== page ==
Georgia and other states are benefiting from an aggressive federal initiative to prod wayward parents into honoring their child support obligations — holding back their passports.
Apparently, scofflaws are quicker to make good on their back support when a Caribbean vacation is in jeopardy. In the last fiscal year, Georgia collected $661,727 from offenders facing canceled sojourns in Europe or conferences in Asia. In one case, the threat of a passport denial prompted a delinquent parent to turn over $52,000 in owed support. The money collected is sent to the custodial parents and children.
"Although vacationing is important, nothing is more important than our obligations to our children," says Georgia Office of Child Support Services Director Cindy Moss.
The federal Passport Denial Program allows the withholding of passports from noncustodial parents who owe more than $2,500 in back support. Once the parents pay up or arrange a payment schedule approved by their state child support enforcement agency, the federal government resumes the passport application or renewal process.
In the first half of 2007, states collected more than $22.5 million through the passport program. That large payoff reflects changes this year requiring that Americans visiting Canada, Mexico, Central and South America, the Caribbean and Bermuda must for the first time have passports to return to the country. As a result of that new rule, applications for passports surged this year. So did child support repayments.
Increasingly, states are finding creative ways to collect unpaid child support, which is estimated to run in the billions of dollars. They can suspend or deny professional, occupational and driver’s licenses, and seize bank accounts, property or cars.
Such zealous efforts benefit not only the children, but the taxpayers who are often called upon to provide basic services to the child who is not receiving court-ordered support. If parents can afford airline tickets, they can afford to contribute to the welfare of their children.
SOURCE: Atlanta Journal Constitution and a story by Maureen Downey
Travis Henry reportedly fathered nine children in four states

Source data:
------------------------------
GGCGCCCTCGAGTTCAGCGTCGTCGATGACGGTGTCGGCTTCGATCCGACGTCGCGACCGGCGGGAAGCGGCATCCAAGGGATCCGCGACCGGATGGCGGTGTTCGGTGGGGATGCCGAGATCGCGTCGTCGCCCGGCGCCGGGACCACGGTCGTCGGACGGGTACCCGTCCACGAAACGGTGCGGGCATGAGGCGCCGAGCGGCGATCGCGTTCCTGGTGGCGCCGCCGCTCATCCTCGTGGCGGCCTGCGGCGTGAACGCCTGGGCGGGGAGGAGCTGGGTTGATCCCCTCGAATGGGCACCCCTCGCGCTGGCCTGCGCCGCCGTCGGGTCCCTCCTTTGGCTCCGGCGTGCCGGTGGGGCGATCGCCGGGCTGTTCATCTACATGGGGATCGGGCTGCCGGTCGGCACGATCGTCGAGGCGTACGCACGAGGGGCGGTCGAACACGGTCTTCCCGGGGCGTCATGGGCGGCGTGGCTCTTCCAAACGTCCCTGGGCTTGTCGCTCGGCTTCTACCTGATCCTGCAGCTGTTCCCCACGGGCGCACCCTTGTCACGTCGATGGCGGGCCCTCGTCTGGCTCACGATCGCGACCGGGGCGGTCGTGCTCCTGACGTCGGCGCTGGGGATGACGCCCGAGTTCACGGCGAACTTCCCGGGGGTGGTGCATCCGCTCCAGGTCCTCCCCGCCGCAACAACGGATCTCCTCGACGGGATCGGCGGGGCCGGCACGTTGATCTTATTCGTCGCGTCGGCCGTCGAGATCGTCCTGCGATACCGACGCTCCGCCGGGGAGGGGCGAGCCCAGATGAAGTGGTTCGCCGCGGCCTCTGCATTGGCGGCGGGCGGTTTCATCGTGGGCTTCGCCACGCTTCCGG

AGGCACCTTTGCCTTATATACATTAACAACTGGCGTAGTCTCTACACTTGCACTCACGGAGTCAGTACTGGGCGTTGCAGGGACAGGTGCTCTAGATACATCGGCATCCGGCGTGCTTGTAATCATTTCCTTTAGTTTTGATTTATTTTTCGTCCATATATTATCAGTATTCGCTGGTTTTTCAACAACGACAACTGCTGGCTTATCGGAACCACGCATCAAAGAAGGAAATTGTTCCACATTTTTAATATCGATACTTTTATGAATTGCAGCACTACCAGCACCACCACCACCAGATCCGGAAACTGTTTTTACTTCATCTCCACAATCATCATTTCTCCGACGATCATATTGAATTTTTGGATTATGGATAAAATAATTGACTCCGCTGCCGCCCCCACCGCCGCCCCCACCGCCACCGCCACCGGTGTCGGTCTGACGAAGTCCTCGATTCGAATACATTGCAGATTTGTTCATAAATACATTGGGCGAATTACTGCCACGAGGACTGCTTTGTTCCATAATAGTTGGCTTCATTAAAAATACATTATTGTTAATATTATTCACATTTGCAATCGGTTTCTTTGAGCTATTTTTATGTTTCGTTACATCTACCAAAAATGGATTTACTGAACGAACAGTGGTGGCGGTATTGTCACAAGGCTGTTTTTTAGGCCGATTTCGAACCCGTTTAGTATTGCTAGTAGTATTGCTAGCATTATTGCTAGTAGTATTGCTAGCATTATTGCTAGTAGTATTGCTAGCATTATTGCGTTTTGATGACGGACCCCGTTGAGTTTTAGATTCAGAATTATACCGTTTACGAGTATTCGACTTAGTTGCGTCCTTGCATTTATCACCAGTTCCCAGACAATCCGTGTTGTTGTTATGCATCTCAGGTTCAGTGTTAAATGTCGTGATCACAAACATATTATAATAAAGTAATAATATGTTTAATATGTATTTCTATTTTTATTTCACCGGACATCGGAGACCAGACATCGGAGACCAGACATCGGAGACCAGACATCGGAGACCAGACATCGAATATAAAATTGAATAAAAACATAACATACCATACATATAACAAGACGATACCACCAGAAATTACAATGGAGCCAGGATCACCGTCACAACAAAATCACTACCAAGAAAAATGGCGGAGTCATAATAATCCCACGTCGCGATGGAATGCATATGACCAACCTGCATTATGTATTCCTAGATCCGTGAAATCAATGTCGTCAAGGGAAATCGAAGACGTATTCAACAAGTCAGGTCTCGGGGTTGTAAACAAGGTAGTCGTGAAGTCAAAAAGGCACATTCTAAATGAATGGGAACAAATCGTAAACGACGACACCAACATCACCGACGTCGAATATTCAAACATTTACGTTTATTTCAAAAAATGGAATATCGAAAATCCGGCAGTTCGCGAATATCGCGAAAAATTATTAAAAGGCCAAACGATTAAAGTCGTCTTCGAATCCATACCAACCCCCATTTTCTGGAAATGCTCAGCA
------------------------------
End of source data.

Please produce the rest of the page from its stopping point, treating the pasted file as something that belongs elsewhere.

The Atlanta Journal-Constitution
Published on: 08/25/07
Travis Henry just got tackled by a $3,000-a-month child support judgment.
Sure, the Denver Broncos running back has a $25 million contract and a base monthly salary approaching $50,000, but that kind of bill can still crimp your style when you’re accustomed to expensive cars and fancy jewelry — and lots of other child support payments.
Henry, 28, has fathered nine children by nine women in at least four Southern states and has been ordered by various judges to provide child support for seven of them, according to court records involving one child living in DeKalb County.
DeKalb Superior Court Judge Clarence Seeliger this week ordered Henry to provide $3,000 a month for the Lithonia boy he fathered out of wedlock three years ago with Jameshia Beacham, now 29.
Henry isn’t the most thrifty guy, according to court records, so the judge wants to ensure payment by establishing an unusual $250,000 trust that Henry must fund by next spring.
Seeliger wrote that the football player displayed "bad judgment in his spending habits," dropping $100,000 for a car and $146,000 for jewelry. Meanwhile, Henry fell behind on support payments for his child with Beacham that were mandated by a previous order. Threatened with jail, he borrowed $9,800 from his former team, the Tennessee Titans, to pay the bill, according to court records.
In child custody cases, parents often accuse each other of leaving the child inadequately supervised. The allegations can be that the child was left home alone or left with someone who cannot properly supervise the child (such as relatives who are too old or too young). Left Unsupervised: A Look at the Most Vulnerable Children, a 2003 study published by the non-profit research organization Child Trends addressed the large number of children are left without care and supervision by their parents.